My decision to begin using a cane was an adjustment for me but also for my family. I was confused in my own mind about whether or not I really needed this tool since I often chose not to use it indoors. I wondered if people would think I was pretending to be blind. I wondered if I should pretend to rely more heavily on my cane so that people wouldn’t question me. I worried that my family was embarrassed to be seen with me carrying my cane and whether or not they thought I was trying to gain sympathy from others after having been raised “just like everyone else.”
Ultimately, I was able to accept my own feelings as valid and to understand that my family was entitled to their own feelings as well. I understood that they watched me grow up doing so many things they were told I might never do, all while not using many tools at all. To see me using something new likely made them feel as though they didn’t provide me with everything I needed to be independent. As a parent myself, I know how difficult it is to question whether or not you’re doing, or have done, your best for your children.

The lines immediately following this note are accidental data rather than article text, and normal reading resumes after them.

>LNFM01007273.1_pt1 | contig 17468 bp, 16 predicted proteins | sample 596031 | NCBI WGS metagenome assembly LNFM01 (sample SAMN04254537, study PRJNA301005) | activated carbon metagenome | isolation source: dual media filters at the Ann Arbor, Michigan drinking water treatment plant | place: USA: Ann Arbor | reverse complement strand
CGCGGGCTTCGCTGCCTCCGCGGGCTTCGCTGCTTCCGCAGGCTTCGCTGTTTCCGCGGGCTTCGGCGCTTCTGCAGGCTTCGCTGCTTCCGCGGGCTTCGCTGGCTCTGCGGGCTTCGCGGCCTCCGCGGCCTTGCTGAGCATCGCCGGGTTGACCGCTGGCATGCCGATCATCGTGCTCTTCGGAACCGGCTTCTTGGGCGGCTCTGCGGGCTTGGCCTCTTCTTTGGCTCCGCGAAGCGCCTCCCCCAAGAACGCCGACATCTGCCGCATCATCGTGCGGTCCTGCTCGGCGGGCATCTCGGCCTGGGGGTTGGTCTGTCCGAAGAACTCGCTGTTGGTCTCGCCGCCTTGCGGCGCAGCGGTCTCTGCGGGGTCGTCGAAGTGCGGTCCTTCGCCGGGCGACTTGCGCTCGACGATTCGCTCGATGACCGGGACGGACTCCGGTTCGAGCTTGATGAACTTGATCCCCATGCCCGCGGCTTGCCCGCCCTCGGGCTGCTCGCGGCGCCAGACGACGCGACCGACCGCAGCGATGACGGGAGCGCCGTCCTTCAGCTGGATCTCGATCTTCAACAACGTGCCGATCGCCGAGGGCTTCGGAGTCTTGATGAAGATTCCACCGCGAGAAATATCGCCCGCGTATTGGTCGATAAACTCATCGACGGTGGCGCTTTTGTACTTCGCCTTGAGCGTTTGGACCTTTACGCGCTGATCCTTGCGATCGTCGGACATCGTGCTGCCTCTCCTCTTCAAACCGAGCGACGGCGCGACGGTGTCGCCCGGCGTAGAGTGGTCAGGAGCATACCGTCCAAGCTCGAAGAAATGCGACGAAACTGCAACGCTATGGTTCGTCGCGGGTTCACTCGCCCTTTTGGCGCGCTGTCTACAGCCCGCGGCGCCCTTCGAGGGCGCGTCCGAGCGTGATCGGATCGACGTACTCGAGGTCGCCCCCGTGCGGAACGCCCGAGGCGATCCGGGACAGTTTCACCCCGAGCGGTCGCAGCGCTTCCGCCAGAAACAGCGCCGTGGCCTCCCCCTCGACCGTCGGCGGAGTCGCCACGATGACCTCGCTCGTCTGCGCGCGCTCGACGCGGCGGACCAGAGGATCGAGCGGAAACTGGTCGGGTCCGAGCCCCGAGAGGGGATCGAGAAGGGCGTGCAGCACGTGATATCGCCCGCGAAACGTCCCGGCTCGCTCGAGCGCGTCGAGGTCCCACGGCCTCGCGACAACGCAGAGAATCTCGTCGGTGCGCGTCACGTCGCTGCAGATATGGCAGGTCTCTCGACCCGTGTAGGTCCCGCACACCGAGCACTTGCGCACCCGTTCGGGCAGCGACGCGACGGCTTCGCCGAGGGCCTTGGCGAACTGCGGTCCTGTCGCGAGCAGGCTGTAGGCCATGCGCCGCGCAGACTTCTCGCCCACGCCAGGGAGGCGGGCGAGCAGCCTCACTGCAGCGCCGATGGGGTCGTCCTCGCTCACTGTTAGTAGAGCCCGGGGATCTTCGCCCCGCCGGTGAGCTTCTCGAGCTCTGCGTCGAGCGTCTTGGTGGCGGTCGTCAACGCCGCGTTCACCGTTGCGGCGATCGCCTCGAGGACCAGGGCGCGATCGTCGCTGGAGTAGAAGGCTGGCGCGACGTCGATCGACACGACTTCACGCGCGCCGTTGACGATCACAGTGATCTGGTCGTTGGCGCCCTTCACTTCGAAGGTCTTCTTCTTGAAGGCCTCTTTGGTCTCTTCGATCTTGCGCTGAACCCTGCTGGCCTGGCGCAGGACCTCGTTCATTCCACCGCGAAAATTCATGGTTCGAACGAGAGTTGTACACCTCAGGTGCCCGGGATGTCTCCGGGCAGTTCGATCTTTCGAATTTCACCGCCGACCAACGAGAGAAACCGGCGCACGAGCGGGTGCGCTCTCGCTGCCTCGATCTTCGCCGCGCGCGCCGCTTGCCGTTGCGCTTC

For the last 15 years, I have continued to journey through many of these feelings and have tried to cherish the empowerment and work through the discomfort of my relationship with my cane. I have always perceived that my cane is 90% for identification, a tool to help the public keep an eye out for me since I can’t always keep an eye out for them.
In early October 2021, I had the opportunity to grow a little bit in my thinking when I attended the National Organization for Albinism and Hypopigmentation (NOAH’s) Adults with Albinism Weekend in Memphis. After arriving at the hotel, I completely ditched my cane because I wasn’t planning to use public transportation and would be traveling with larger groups of people. I was shocked to discover many points where I felt hesitant, unsure, or wanted to reach out for someone’s arm since I was on such unfamiliar terrain. This experience made me realize how much I really do rely on my cane for more than identification.
Although I’ve come a long way in learning how to use and accept this tool, I know I still have lots of room to grow. While I often wonder what the perspective of children with albinism growing up with canes from a young age will sound like, I wouldn’t trade this journey for any other. It’s impossible to say that I wish I had known about or been exposed to this tool as a young child because, knowing myself, I probably wouldn’t have been willing to give it a fair try. My personal opinion is that while having a variety of tools in your toolbox is important, true self-advocacy and empowerment come from knowing which tool to use at any given time and being willing to do so. I’ve learned so much by traveling this route, and although I believe I’m still a work in progress, I’m proud of where I am, with no regrets, about the cane anyway.